Oh, and apparently Little Bit would like to take up knitting, despite her lack of opposable thumbs.
Monday, February 11, 2008
This year, instead of buying Hallmark cards that aren’t quite right, I decided to make Valentines for my buddies. The card on the left, which is for my senior buddy, was done with watercolor crayons on cardstock, and the one on the right, for my chemo buddy, is made with stamps and . . . uh, stamps.
I’ve never considered myself to be very artistic. My family is full of gifted artists, including my brother, but I’m not one of them. I’m pretty good at following patterns, but making things without any direction is challenging for me. Showing them on the internet is pretty challenging, too.
I’ve always said that I can’t draw anything more complex than stick people—which at this point is true—but it recently occurred to me that I don’t actually know if I can draw because I’ve never really tried. Apart from a few weeks of art class in 6th grade, I never took any art lessons. I figured that my brother had inherited all the art genes—as well as the good teeth—while I had inherited the math ones and spent 10 years in orthodontics. But I’ve always thought the art genes (and the good teeth) were a lot cooler.
So the other day when I was in BigName Bookstore, I took a look at the beginning drawing books. Despite titles like Drawing for the Absolute Beginner, they were way too advanced for me. But my daughter, who inherited the art genes from both sides of her family (and—knock on wood—the good teeth), has loved art since she could pick up a pencil—in fact, she used to color with both hands at once when she was really in the zone. She has a whole stack of drawing books, so I’m going to start with those. Maybe after I master kittens and Snoopy, I’ll be ready for Drawing for Dummies.
Once again, crafting for others was therapeutic. After a hectic weekend sprinting here and there, I was tense and a bit cranky last night. But some good old-fashioned glueing and coloring worked wonders on my mood.
As usual, Little Bit and Jamie—who will not allow me to take their picture when it’s my idea—just had to be in on today’s photo shoot. And, as usual, Dottie was busy doing important cat things.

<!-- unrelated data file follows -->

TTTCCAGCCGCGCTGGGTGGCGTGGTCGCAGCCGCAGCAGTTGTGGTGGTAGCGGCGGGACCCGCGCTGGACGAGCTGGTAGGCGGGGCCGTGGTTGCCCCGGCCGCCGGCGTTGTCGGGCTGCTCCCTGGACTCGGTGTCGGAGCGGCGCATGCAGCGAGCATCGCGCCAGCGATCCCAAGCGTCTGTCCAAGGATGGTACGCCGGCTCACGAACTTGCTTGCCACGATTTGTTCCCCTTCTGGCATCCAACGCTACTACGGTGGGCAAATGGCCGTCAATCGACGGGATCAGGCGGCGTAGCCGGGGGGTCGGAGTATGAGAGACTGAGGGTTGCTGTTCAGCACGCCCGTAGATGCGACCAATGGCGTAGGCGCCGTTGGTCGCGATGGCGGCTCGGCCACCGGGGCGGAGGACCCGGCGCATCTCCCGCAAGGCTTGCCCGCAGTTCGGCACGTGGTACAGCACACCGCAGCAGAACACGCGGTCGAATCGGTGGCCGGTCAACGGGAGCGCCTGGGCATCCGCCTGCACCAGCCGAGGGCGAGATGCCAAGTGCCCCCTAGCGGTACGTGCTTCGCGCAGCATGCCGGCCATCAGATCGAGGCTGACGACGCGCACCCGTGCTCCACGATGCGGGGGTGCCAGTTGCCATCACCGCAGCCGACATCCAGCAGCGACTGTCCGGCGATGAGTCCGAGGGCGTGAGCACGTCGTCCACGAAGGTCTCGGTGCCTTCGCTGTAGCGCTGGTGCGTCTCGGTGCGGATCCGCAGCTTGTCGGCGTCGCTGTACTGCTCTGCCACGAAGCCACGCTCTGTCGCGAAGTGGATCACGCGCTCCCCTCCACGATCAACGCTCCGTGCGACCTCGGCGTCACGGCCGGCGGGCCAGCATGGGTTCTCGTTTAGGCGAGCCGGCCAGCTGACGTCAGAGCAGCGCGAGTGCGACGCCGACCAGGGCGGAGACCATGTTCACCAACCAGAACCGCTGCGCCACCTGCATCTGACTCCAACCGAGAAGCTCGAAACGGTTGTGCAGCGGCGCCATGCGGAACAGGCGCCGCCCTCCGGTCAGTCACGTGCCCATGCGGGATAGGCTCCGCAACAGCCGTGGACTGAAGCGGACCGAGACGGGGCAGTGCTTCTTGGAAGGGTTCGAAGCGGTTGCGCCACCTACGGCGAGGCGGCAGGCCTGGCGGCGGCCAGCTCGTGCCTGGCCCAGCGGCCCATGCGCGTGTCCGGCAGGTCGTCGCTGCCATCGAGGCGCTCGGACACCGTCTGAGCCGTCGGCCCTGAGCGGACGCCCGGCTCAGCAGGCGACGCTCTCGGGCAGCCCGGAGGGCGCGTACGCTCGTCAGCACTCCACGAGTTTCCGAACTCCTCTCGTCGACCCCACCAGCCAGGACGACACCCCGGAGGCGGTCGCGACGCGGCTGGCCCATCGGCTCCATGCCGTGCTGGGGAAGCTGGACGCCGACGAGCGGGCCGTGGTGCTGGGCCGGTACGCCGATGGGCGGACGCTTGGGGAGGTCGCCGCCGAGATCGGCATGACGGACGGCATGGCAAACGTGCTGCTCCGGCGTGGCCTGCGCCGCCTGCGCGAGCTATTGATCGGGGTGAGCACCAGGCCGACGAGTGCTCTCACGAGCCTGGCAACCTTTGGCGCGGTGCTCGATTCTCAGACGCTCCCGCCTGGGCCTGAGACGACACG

Saturday, February 2, 2008
I’ve always loved making things for other people. Friends, family, complete strangers—it doesn’t matter to me. Although I’ve been crafting since I was a kid, I actually own very few things that I’ve made. Whenever I’m working on something for someone else, I think about that person. Even if I’m watching TV or listening to the radio or talking to a friend, an image of the recipient is in my mind, so by the time I’m done, thoughts of that person are part of the finished product. I do this too when I’m making things for strangers, even though I have no idea what they look like or who they are. I imagine a premature baby wearing a hat that’s small enough to fit an orange or a homeless person being a little bit warmer because of a scarf I’ve made. It’s a change of view that helps me keep my own life—both its challenges and its blessings—in perspective.
Volunteering has been an important part of my life since I was very young and at one time, crafting for charity was an almost daily part of that. I still give away most of what I make, but as my life has gotten busier and my crafting time has decreased, I find that one of the things I really miss is that time spent thinking of someone else as I work. My mind races through so much of every day—pick this child up here, drop that child off there, buy cat food before the cats revolt and start eating us, make that appointment that’s been on my to-do list for three months, remember which clients use serial commas and which don’t. I miss—I need—the opportunity to slow it down, to think of a woman in a hospital somewhere who has no clothes to bring her baby home in or a child in a shelter being given a quilt to keep for his very own. For me, doing things for others is not a selfless act. I get much more than I give.
One of the goals of my Year of Living Differently is to spend more of my time doing things that I enjoy and value. This year I plan to make at least 25 things for charity and to post them on the group blog. I now know how to use Blogger (kind of) and I do have a blog to link to (two, actually!), so all I have to do is figure out the follow-through thing and I’m set.